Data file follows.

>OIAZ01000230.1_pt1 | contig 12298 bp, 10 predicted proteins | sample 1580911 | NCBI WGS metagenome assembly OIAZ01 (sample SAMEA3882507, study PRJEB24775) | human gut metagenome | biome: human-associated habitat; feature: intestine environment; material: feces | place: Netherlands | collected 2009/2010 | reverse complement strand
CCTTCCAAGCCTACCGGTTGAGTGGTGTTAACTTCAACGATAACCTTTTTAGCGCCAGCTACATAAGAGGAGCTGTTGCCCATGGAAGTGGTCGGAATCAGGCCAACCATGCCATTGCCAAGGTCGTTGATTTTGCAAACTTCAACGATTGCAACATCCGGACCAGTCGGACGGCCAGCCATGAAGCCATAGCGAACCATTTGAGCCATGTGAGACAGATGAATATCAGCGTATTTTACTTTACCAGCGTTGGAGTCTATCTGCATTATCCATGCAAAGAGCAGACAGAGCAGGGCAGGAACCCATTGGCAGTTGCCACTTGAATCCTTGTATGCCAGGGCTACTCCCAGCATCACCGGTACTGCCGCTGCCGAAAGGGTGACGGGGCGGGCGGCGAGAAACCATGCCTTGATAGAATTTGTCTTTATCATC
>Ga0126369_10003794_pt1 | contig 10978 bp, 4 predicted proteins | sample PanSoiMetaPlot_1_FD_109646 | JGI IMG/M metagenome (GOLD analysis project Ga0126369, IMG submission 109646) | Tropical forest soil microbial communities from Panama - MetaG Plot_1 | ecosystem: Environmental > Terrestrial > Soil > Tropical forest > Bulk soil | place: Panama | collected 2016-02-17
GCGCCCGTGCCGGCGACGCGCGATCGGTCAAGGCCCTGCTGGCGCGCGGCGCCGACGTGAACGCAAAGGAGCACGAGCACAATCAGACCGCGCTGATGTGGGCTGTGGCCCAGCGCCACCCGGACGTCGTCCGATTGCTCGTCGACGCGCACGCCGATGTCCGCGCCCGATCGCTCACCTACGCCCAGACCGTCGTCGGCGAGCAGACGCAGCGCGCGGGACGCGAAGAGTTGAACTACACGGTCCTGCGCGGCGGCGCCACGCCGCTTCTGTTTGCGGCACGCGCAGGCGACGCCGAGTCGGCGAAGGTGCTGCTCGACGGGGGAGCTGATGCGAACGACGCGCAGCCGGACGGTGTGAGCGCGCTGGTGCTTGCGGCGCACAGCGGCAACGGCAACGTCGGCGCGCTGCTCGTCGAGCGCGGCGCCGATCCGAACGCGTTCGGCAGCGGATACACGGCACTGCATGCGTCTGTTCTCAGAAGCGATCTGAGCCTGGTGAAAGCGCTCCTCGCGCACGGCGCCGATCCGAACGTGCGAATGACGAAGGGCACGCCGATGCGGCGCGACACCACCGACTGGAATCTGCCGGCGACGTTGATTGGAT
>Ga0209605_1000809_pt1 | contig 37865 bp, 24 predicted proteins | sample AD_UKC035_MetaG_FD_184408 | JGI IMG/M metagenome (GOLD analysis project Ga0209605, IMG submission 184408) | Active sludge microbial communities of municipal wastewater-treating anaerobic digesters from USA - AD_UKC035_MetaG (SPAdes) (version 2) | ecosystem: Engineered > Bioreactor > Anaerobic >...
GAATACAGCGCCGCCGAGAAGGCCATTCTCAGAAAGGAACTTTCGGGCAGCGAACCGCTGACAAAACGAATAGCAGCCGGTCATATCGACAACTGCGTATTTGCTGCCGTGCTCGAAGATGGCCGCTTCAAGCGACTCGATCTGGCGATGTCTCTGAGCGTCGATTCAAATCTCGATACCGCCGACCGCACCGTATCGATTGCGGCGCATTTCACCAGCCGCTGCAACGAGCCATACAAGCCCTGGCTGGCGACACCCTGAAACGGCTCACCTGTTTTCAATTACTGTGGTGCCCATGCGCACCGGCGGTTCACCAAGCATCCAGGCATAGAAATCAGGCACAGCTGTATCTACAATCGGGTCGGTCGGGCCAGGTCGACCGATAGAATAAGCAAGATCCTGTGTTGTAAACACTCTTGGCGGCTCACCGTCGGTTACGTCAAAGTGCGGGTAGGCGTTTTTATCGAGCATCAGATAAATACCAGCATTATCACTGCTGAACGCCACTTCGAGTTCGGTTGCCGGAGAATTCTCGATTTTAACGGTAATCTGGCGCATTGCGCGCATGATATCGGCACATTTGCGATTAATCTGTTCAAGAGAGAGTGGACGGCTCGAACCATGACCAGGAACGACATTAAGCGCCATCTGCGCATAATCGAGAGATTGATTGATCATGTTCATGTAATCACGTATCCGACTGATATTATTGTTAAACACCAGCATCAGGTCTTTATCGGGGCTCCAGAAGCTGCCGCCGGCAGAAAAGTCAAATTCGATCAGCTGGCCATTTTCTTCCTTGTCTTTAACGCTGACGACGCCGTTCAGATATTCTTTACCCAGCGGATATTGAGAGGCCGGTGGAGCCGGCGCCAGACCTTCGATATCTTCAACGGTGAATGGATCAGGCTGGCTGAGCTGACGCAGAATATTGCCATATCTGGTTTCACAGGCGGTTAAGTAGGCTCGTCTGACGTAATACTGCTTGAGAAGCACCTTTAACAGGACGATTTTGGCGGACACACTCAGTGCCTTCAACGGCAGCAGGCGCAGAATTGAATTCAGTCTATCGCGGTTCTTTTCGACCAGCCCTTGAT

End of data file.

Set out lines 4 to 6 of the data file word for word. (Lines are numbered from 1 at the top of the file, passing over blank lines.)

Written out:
GCGCCCGTGCCGGCGACGCGCGATCGGTCAAGGCCCTGCTGGCGCGCGGCGCCGACGTGAACGCAAAGGAGCACGAGCACAATCAGACCGCGCTGATGTGGGCTGTGGCCCAGCGCCACCCGGACGTCGTCCGATTGCTCGTCGACGCGCACGCCGATGTCCGCGCCCGATCGCTCACCTACGCCCAGACCGTCGTCGGCGAGCAGACGCAGCGCGCGGGACGCGAAGAGTTGAACTACACGGTCCTGCGCGGCGGCGCCACGCCGCTTCTGTTTGCGGCACGCGCAGGCGACGCCGAGTCGGCGAAGGTGCTGCTCGACGGGGGAGCTGATGCGAACGACGCGCAGCCGGACGGTGTGAGCGCGCTGGTGCTTGCGGCGCACAGCGGCAACGGCAACGTCGGCGCGCTGCTCGTCGAGCGCGGCGCCGATCCGAACGCGTTCGGCAGCGGATACACGGCACTGCATGCGTCTGTTCTCAGAAGCGATCTGAGCCTGGTGAAAGCGCTCCTCGCGCACGGCGCCGATCCGAACGTGCGAATGACGAAGGGCACGCCGATGCGGCGCGACACCACCGACTGGAATCTGCCGGCGACGTTGATTGGAT
>Ga0209605_1000809_pt1 | contig 37865 bp, 24 predicted proteins | sample AD_UKC035_MetaG_FD_184408 | JGI IMG/M metagenome (GOLD analysis project Ga0209605, IMG submission 184408) | Active sludge microbial communities of municipal wastewater-treating anaerobic digesters from USA - AD_UKC035_MetaG (SPAdes) (version 2) | ecosystem: Engineered > Bioreactor > Anaerobic >...
GAATACAGCGCCGCCGAGAAGGCCATTCTCAGAAAGGAACTTTCGGGCAGCGAACCGCTGACAAAACGAATAGCAGCCGGTCATATCGACAACTGCGTATTTGCTGCCGTGCTCGAAGATGGCCGCTTCAAGCGACTCGATCTGGCGATGTCTCTGAGCGTCGATTCAAATCTCGATACCGCCGACCGCACCGTATCGATTGCGGCGCATTTCACCAGCCGCTGCAACGAGCCATACAAGCCCTGGCTGGCGACACCCTGAAACGGCTCACCTGTTTTCAATTACTGTGGTGCCCATGCGCACCGGCGGTTCACCAAGCATCCAGGCATAGAAATCAGGCACAGCTGTATCTACAATCGGGTCGGTCGGGCCAGGTCGACCGATAGAATAAGCAAGATCCTGTGTTGTAAACACTCTTGGCGGCTCACCGTCGGTTACGTCAAAGTGCGGGTAGGCGTTTTTATCGAGCATCAGATAAATACCAGCATTATCACTGCTGAACGCCACTTCGAGTTCGGTTGCCGGAGAATTCTCGATTTTAACGGTAATCTGGCGCATTGCGCGCATGATATCGGCACATTTGCGATTAATCTGTTCAAGAGAGAGTGGACGGCTCGAACCATGACCAGGAACGACATTAAGCGCCATCTGCGCATAATCGAGAGATTGATTGATCATGTTCATGTAATCACGTATCCGACTGATATTATTGTTAAACACCAGCATCAGGTCTTTATCGGGGCTCCAGAAGCTGCCGCCGGCAGAAAAGTCAAATTCGATCAGCTGGCCATTTTCTTCCTTGTCTTTAACGCTGACGACGCCGTTCAGATATTCTTTACCCAGCGGATATTGAGAGGCCGGTGGAGCCGGCGCCAGACCTTCGATATCTTCAACGGTGAATGGATCAGGCTGGCTGAGCTGACGCAGAATATTGCCATATCTGGTTTCACAGGCGGTTAAGTAGGCTCGTCTGACGTAATACTGCTTGAGAAGCACCTTTAACAGGACGATTTTGGCGGACACACTCAGTGCCTTCAACGGCAGCAGGCGCAGAATTGAATTCAGTCTATCGCGGTTCTTTTCGACCAGCCCTTGAT